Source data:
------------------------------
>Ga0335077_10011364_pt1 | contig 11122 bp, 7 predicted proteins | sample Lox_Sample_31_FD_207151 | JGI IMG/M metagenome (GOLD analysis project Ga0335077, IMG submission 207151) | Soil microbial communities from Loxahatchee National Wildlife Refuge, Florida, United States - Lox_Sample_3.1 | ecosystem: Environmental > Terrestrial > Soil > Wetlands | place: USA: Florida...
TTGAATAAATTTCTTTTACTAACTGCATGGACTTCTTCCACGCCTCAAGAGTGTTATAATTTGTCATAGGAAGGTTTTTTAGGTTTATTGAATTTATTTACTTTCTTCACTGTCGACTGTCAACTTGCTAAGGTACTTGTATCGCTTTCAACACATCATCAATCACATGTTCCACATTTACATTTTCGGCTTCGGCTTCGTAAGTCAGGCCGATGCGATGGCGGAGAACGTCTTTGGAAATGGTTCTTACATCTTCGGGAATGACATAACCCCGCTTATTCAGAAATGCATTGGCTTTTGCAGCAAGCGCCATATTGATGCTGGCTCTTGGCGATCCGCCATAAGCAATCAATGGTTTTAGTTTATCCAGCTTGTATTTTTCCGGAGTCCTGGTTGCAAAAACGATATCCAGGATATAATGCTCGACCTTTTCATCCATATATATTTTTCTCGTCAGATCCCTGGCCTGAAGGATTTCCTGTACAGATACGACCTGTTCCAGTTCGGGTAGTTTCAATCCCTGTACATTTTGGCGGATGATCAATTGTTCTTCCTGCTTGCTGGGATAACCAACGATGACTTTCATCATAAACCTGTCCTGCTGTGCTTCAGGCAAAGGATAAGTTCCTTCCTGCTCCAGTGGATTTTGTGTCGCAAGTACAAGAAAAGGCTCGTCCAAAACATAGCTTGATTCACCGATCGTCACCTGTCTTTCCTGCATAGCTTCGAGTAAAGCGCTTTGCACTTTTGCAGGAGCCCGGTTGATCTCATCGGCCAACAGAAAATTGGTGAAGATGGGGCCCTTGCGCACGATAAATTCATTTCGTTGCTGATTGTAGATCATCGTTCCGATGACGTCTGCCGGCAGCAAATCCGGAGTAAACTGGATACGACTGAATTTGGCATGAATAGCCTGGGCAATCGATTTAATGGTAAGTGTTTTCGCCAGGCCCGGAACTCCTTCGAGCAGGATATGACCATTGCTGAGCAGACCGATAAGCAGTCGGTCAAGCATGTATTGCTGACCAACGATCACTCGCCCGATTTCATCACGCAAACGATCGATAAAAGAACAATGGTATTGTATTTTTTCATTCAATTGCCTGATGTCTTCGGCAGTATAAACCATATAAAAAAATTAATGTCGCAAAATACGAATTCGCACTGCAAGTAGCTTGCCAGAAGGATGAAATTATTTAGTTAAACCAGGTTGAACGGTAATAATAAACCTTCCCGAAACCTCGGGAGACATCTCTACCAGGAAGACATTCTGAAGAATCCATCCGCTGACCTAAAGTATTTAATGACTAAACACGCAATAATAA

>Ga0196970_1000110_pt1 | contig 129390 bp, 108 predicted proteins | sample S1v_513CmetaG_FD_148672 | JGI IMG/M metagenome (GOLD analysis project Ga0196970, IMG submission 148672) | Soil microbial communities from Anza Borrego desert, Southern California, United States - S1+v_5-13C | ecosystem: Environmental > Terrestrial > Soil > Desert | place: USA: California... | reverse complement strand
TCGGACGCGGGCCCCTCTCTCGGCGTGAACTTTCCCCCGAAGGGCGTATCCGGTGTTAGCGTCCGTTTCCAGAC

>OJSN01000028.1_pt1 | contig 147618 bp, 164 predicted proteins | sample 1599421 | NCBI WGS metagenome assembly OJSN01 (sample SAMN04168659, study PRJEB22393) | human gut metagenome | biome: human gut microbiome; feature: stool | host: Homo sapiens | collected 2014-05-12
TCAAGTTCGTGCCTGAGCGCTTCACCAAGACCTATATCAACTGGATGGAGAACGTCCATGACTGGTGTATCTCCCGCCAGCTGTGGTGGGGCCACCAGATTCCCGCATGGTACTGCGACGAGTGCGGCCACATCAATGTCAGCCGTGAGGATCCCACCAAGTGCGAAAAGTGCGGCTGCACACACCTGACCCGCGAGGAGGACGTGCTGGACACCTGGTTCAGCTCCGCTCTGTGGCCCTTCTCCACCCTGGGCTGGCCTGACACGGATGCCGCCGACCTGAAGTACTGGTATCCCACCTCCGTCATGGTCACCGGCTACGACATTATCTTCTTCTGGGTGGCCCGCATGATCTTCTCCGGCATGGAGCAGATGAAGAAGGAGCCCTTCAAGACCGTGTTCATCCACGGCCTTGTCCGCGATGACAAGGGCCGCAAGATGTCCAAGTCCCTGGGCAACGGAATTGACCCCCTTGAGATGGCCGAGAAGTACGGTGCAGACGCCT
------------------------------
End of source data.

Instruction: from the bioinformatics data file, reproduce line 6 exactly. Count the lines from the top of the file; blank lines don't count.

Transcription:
TCAAGTTCGTGCCTGAGCGCTTCACCAAGACCTATATCAACTGGATGGAGAACGTCCATGACTGGTGTATCTCCCGCCAGCTGTGGTGGGGCCACCAGATTCCCGCATGGTACTGCGACGAGTGCGGCCACATCAATGTCAGCCGTGAGGATCCCACCAAGTGCGAAAAGTGCGGCTGCACACACCTGACCCGCGAGGAGGACGTGCTGGACACCTGGTTCAGCTCCGCTCTGTGGCCCTTCTCCACCCTGGGCTGGCCTGACACGGATGCCGCCGACCTGAAGTACTGGTATCCCACCTCCGTCATGGTCACCGGCTACGACATTATCTTCTTCTGGGTGGCCCGCATGATCTTCTCCGGCATGGAGCAGATGAAGAAGGAGCCCTTCAAGACCGTGTTCATCCACGGCCTTGTCCGCGATGACAAGGGCCGCAAGATGTCCAAGTCCCTGGGCAACGGAATTGACCCCCTTGAGATGGCCGAGAAGTACGGTGCAGACGCCT